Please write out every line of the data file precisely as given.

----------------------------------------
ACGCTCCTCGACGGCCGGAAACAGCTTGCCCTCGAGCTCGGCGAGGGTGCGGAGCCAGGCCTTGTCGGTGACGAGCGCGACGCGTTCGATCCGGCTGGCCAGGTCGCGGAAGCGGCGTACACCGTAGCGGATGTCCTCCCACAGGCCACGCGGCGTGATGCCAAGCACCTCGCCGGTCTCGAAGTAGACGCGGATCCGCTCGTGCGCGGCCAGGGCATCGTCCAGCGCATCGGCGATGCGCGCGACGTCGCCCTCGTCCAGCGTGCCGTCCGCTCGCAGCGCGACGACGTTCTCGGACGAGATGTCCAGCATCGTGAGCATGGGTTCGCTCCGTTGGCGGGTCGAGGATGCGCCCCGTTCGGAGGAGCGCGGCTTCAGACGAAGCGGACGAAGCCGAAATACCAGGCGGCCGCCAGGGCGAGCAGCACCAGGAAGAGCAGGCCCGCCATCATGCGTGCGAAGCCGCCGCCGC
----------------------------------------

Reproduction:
ACGCTCCTCGACGGCCGGAAACAGCTTGCCCTCGAGCTCGGCGAGGGTGCGGAGCCAGGCCTTGTCGGTGACGAGCGCGACGCGTTCGATCCGGCTGGCCAGGTCGCGGAAGCGGCGTACACCGTAGCGGATGTCCTCCCACAGGCCACGCGGCGTGATGCCAAGCACCTCGCCGGTCTCGAAGTAGACGCGGATCCGCTCGTGCGCGGCCAGGGCATCGTCCAGCGCATCGGCGATGCGCGCGACGTCGCCCTCGTCCAGCGTGCCGTCCGCTCGCAGCGCGACGACGTTCTCGGACGAGATGTCCAGCATCGTGAGCATGGGTTCGCTCCGTTGGCGGGTCGAGGATGCGCCCCGTTCGGAGGAGCGCGGCTTCAGACGAAGCGGACGAAGCCGAAATACCAGGCGGCCGCCAGGGCGAGCAGCACCAGGAAGAGCAGGCCCGCCATCATGCGTGCGAAGCCGCCGCCGC